Ruskin, Fla. – Through a $64,000 grant from the U.S. Department of Agriculture Farm to Schools program, the University of Florida and the Florida Department of Agriculture and Consumer Services (FDACS) will help some Florida K-12 educators who teach science, technology, engineering, math (STEM) and agriculture start or strengthen aquaculture education programs.
To apply for the program, click here and follow the steps. The deadline for applications is March 3.
Educators will participate in a three-day intensive training and skills-building workshop from July 21-23, 2021. Teachers who already have aquaculture programs will also give talks, said Eric Cassiano, an assistant Extension scientist at the UF/IFAS Tropical Aquaculture Laboratory in Ruskin. UF/IFAS and FDACS scientists will train the teachers about fish grown in Florida; most schools that teach aquaculture grow tilapia, cichlids and koi. Teachers will also learn about regulatory issues. In addition to the summer training program, FDACS will award aquaculture systems and supplies to 20 schools, selected through a competitive application and review process.
“This program is important to teachers and students because it provides the information and training required to teach aquaculture and aquaponics concepts to students as well as to maintain an aquaponics system,” Cassiano said. “Often, students will want to learn about aquaculture, but the educator is not trained to do so, nor do they have the necessary equipment. This project provides both.”
“The science and art of aquaculture provides a great platform to teach both STEM and agricultural skills in Florida’s classrooms,” said Florida Agriculture Commissioner Nikki Fried. “I thank UF/IFAS for developing this program and the USDA for awarding the grant funding, and I encourage Florida’s STEM educators to apply before March 3 and help deliver this innovative curriculum to our next generation of STEM, aquaculture, and agriculture leaders.”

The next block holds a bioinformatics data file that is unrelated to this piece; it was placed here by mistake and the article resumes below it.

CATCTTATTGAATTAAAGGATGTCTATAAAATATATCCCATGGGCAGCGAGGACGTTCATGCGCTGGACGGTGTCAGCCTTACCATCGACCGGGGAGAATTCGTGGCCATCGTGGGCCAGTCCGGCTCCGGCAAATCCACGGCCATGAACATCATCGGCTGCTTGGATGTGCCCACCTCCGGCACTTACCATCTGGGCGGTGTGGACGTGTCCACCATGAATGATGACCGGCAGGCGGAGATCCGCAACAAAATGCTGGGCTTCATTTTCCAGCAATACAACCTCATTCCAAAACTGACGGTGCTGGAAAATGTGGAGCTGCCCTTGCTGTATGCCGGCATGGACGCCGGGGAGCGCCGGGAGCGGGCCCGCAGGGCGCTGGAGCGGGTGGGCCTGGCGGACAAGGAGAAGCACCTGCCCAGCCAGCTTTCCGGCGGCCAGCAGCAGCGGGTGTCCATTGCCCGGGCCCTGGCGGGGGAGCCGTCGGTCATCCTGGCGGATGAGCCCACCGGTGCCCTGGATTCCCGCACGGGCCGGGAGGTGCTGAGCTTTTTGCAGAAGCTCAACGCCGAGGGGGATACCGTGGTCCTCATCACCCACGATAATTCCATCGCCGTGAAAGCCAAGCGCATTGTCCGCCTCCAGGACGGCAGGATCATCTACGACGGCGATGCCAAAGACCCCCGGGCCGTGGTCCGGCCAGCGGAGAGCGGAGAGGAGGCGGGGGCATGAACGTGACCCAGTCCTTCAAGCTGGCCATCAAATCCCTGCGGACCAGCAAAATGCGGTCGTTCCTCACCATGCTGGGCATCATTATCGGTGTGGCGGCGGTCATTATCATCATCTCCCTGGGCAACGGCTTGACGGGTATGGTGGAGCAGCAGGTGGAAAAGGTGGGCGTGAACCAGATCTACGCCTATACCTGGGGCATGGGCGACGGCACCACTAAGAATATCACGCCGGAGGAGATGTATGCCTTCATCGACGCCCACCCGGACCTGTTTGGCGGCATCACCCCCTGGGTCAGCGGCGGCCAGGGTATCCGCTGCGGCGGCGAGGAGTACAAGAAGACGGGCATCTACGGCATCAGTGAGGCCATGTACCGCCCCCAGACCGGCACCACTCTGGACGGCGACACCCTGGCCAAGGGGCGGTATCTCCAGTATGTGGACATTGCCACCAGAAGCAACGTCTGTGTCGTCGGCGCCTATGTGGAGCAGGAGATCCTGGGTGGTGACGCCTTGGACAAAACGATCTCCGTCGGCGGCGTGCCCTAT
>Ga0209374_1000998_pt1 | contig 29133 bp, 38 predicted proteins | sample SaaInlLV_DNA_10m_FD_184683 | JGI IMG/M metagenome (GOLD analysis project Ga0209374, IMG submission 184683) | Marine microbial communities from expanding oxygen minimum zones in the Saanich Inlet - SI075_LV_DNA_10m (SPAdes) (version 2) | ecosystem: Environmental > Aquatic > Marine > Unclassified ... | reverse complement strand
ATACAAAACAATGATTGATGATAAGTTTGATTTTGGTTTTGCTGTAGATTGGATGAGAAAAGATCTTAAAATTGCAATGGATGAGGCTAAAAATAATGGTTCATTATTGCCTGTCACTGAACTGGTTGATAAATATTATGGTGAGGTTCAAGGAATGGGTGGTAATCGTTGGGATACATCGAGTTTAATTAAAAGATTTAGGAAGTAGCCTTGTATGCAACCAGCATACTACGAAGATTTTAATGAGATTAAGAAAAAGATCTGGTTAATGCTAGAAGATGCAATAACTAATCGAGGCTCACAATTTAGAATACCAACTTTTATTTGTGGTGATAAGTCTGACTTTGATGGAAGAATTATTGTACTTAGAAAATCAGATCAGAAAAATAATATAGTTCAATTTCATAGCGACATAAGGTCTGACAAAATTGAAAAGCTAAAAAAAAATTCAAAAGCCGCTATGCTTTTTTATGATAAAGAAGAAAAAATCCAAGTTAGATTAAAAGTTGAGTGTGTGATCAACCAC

The curriculum comes in two parts. One is the lecture session, which most teachers will be able to attend virtually. This provides educators with basic information about aquaculture and existing programs associated with aquaculture. The second part comes when a teacher receives what’s called a “recirculating aquaculture system (RAS),” an aquaponics table and water quality test kit.
Participants will also learn how aquaculture – and an RAS specifically – can be integrated into existing land garden programs and Farm to School activities. For example, schools with existing gardens can expand by creating an uncoupled aquaponics system while used water and fish waste can be utilized to supplement fertilizer.
“An RAS system is important because it recycles the water and converts fish waste into nitrate, which becomes fertilizer for plants within the aquaponics system,” Cassiano said. “These ecological concepts can be viewed first-hand by the students as they monitor the water quality parameters and see the growth in both fish and plants within the system.”
For questions on the program, contact Brad Buck at firstname.lastname@example.org or 352-875-2641.
About UF/IFAS: The mission of the University of Florida Institute of Food and Agricultural Sciences (UF/IFAS) is to develop knowledge relevant to agricultural, human and natural resources and to make that knowledge available to sustain and enhance the quality of human life. With more than a dozen research facilities, 67 county Extension offices, and award-winning students and faculty in the UF College of Agricultural and Life Sciences, UF/IFAS brings science-based solutions to the state’s agricultural and natural resources industries, and all Florida residents. Learn more at ifas.ufl.edu and @UF_IFAS.
The Florida Department of Agriculture and Consumer Services (FDACS) is the state’s lead aquaculture agency, and coordinates and assists in the development of aquaculture and regulates aquafarms to protect and conserve Florida’s natural resources. Ranked among the top U.S. states for fresh seafood production with over 1,000 commercial aquaculture operations, Florida’s commercial fishing operations supply 84 percent of the nation’s grouper, pompano, mullet, stone crab, pink shrimp, spiny lobster, and Spanish Mackerel. Both the commercial fishing and seafood products industries in Florida provide more than 13,000 jobs and have added-value contributions of over $730 million.